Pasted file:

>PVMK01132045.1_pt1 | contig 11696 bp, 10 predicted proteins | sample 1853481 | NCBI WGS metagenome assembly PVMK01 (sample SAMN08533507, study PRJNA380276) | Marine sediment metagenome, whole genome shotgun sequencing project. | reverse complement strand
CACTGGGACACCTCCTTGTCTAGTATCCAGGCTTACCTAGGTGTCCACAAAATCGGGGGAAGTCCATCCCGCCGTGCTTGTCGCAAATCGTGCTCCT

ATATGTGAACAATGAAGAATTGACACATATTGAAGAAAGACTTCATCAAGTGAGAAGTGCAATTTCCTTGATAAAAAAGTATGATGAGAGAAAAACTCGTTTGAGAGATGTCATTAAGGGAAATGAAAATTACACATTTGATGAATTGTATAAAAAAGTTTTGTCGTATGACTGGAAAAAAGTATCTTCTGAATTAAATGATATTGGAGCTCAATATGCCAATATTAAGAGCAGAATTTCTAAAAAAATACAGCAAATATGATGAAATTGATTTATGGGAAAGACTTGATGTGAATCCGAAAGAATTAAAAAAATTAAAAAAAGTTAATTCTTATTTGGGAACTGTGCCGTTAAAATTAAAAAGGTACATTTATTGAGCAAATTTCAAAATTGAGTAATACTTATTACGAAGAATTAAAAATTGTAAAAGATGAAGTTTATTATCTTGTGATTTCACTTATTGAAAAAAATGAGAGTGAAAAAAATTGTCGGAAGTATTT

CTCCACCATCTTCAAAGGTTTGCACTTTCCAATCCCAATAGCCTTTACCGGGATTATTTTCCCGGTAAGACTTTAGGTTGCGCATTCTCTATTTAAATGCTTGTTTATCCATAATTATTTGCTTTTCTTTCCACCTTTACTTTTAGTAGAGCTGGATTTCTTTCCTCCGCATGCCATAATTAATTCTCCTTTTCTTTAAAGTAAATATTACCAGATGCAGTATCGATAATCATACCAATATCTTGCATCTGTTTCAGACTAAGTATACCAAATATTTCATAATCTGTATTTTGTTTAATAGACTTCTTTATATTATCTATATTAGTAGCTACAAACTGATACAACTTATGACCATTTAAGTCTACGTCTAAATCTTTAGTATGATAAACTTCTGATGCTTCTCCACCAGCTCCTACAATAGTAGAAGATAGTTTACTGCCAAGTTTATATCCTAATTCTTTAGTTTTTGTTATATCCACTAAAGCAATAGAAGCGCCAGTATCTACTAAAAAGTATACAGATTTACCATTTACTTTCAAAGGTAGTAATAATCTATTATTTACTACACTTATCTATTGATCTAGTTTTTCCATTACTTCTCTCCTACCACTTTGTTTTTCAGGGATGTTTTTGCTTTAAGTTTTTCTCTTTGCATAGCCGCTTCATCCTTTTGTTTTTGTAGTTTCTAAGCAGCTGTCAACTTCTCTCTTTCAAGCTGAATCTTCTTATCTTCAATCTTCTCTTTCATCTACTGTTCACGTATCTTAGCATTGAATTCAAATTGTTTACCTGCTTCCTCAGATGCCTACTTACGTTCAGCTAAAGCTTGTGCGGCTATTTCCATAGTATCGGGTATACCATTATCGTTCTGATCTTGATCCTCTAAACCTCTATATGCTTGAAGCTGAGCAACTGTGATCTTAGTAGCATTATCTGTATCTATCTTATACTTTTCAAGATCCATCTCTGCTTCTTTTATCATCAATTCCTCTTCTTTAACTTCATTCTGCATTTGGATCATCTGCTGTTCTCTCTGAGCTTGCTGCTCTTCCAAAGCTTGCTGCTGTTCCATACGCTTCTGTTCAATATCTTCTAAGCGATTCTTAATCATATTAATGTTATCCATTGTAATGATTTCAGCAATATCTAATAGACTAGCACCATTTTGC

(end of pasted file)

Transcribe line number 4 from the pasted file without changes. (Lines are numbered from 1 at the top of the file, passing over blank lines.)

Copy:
CTCCACCATCTTCAAAGGTTTGCACTTTCCAATCCCAATAGCCTTTACCGGGATTATTTTCCCGGTAAGACTTTAGGTTGCGCATTCTCTATTTAAATGCTTGTTTATCCATAATTATTTGCTTTTCTTTCCACCTTTACTTTTAGTAGAGCTGGATTTCTTTCCTCCGCATGCCATAATTAATTCTCCTTTTCTTTAAAGTAAATATTACCAGATGCAGTATCGATAATCATACCAATATCTTGCATCTGTTTCAGACTAAGTATACCAAATATTTCATAATCTGTATTTTGTTTAATAGACTTCTTTATATTATCTATATTAGTAGCTACAAACTGATACAACTTATGACCATTTAAGTCTACGTCTAAATCTTTAGTATGATAAACTTCTGATGCTTCTCCACCAGCTCCTACAATAGTAGAAGATAGTTTACTGCCAAGTTTATATCCTAATTCTTTAGTTTTTGTTATATCCACTAAAGCAATAGAAGCGCCAGTATCTACTAAAAAGTATACAGATTTACCATTTACTTTCAAAGGTAGTAATAATCTATTATTTACTACACTTATCTATTGATCTAGTTTTTCCATTACTTCTCTCCTACCACTTTGTTTTTCAGGGATGTTTTTGCTTTAAGTTTTTCTCTTTGCATAGCCGCTTCATCCTTTTGTTTTTGTAGTTTCTAAGCAGCTGTCAACTTCTCTCTTTCAAGCTGAATCTTCTTATCTTCAATCTTCTCTTTCATCTACTGTTCACGTATCTTAGCATTGAATTCAAATTGTTTACCTGCTTCCTCAGATGCCTACTTACGTTCAGCTAAAGCTTGTGCGGCTATTTCCATAGTATCGGGTATACCATTATCGTTCTGATCTTGATCCTCTAAACCTCTATATGCTTGAAGCTGAGCAACTGTGATCTTAGTAGCATTATCTGTATCTATCTTATACTTTTCAAGATCCATCTCTGCTTCTTTTATCATCAATTCCTCTTCTTTAACTTCATTCTGCATTTGGATCATCTGCTGTTCTCTCTGAGCTTGCTGCTCTTCCAAAGCTTGCTGCTGTTCCATACGCTTCTGTTCAATATCTTCTAAGCGATTCTTAATCATATTAATGTTATCCATTGTAATGATTTCAGCAATATCTAATAGACTAGCACCATTTTGC